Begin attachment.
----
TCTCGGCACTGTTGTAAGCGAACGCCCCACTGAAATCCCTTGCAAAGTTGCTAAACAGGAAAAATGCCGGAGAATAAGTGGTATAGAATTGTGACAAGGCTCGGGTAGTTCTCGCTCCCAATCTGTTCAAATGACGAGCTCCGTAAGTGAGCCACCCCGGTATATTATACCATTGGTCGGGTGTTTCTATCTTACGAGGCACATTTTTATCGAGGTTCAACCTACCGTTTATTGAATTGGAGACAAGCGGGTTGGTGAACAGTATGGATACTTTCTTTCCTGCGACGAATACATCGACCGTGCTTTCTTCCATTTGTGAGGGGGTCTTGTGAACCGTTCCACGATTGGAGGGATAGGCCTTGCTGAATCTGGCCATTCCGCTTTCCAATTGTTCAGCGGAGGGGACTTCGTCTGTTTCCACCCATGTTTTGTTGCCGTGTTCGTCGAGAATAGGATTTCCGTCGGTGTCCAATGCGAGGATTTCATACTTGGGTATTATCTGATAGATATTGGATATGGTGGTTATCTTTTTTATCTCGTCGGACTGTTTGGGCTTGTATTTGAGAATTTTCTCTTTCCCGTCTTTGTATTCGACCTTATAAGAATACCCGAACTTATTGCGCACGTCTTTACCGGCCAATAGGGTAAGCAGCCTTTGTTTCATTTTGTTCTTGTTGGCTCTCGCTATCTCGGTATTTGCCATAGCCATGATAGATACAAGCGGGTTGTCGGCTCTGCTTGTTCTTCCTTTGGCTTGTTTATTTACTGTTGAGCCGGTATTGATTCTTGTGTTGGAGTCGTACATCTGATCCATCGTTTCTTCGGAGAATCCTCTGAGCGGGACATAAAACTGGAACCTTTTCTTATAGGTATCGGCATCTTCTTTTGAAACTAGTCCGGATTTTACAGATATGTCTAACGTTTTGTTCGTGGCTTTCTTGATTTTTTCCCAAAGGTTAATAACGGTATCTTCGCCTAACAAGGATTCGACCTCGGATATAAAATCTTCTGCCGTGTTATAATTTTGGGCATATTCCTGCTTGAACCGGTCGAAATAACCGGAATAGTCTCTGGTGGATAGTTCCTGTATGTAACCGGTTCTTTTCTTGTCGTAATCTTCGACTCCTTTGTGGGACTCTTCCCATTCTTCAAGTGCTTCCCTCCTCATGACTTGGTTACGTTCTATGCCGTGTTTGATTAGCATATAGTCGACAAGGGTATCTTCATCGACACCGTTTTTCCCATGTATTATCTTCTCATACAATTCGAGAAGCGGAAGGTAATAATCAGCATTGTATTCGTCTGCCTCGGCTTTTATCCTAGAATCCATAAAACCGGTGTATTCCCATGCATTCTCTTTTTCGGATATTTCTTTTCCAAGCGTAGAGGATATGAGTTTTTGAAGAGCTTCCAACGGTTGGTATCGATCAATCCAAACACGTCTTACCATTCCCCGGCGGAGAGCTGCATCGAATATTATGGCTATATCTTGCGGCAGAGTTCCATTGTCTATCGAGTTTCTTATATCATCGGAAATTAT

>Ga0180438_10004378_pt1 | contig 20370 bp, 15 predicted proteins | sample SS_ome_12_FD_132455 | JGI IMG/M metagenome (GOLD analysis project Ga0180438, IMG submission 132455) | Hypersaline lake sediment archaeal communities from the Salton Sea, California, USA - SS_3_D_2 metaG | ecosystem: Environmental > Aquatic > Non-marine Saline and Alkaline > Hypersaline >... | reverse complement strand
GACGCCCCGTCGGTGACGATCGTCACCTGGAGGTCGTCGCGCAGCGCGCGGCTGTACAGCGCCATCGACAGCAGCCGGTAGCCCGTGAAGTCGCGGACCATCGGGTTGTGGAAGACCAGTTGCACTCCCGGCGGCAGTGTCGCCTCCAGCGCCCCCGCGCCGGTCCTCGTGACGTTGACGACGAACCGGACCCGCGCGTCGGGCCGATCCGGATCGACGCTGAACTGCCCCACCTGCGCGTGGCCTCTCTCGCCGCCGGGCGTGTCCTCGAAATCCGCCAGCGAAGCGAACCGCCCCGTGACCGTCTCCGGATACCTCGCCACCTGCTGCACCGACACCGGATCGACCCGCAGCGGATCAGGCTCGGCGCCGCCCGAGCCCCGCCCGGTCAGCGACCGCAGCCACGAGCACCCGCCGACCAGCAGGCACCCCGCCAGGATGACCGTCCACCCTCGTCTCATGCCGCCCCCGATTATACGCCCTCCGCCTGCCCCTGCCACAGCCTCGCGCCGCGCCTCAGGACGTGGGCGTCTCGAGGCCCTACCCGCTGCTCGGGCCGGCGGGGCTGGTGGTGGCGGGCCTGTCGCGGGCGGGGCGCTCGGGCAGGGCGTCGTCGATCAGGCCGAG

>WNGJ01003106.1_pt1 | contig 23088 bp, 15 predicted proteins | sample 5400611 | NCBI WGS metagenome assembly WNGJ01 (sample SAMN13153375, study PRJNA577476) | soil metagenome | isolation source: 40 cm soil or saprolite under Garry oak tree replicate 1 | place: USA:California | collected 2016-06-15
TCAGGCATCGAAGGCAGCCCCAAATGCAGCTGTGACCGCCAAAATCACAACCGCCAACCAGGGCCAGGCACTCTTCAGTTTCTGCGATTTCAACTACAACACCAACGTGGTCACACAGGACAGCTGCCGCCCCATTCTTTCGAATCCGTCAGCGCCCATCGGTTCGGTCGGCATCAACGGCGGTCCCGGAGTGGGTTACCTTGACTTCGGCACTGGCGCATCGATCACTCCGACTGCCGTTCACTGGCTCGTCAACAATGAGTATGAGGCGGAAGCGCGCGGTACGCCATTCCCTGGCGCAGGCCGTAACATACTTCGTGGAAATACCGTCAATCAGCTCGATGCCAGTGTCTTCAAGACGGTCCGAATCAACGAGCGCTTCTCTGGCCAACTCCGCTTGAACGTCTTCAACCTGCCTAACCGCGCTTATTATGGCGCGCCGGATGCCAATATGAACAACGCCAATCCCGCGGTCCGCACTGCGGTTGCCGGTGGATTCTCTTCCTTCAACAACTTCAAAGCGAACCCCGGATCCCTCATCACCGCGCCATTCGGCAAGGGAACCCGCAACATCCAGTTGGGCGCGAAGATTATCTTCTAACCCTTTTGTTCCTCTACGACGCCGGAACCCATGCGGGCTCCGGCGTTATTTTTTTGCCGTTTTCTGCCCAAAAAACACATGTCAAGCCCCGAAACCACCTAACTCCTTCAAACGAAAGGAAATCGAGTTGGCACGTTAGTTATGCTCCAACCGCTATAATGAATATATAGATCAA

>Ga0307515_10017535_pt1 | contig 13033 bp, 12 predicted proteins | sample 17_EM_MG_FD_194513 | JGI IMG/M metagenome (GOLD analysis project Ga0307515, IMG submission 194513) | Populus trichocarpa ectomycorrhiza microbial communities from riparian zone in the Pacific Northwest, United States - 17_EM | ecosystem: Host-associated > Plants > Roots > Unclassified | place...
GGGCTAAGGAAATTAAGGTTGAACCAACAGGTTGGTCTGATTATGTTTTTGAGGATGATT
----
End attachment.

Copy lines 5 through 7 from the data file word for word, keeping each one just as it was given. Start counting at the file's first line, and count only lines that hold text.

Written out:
TCAGGCATCGAAGGCAGCCCCAAATGCAGCTGTGACCGCCAAAATCACAACCGCCAACCAGGGCCAGGCACTCTTCAGTTTCTGCGATTTCAACTACAACACCAACGTGGTCACACAGGACAGCTGCCGCCCCATTCTTTCGAATCCGTCAGCGCCCATCGGTTCGGTCGGCATCAACGGCGGTCCCGGAGTGGGTTACCTTGACTTCGGCACTGGCGCATCGATCACTCCGACTGCCGTTCACTGGCTCGTCAACAATGAGTATGAGGCGGAAGCGCGCGGTACGCCATTCCCTGGCGCAGGCCGTAACATACTTCGTGGAAATACCGTCAATCAGCTCGATGCCAGTGTCTTCAAGACGGTCCGAATCAACGAGCGCTTCTCTGGCCAACTCCGCTTGAACGTCTTCAACCTGCCTAACCGCGCTTATTATGGCGCGCCGGATGCCAATATGAACAACGCCAATCCCGCGGTCCGCACTGCGGTTGCCGGTGGATTCTCTTCCTTCAACAACTTCAAAGCGAACCCCGGATCCCTCATCACCGCGCCATTCGGCAAGGGAACCCGCAACATCCAGTTGGGCGCGAAGATTATCTTCTAACCCTTTTGTTCCTCTACGACGCCGGAACCCATGCGGGCTCCGGCGTTATTTTTTTGCCGTTTTCTGCCCAAAAAACACATGTCAAGCCCCGAAACCACCTAACTCCTTCAAACGAAAGGAAATCGAGTTGGCACGTTAGTTATGCTCCAACCGCTATAATGAATATATAGATCAA

>Ga0307515_10017535_pt1 | contig 13033 bp, 12 predicted proteins | sample 17_EM_MG_FD_194513 | JGI IMG/M metagenome (GOLD analysis project Ga0307515, IMG submission 194513) | Populus trichocarpa ectomycorrhiza microbial communities from riparian zone in the Pacific Northwest, United States - 17_EM | ecosystem: Host-associated > Plants > Roots > Unclassified | place...
GGGCTAAGGAAATTAAGGTTGAACCAACAGGTTGGTCTGATTATGTTTTTGAGGATGATT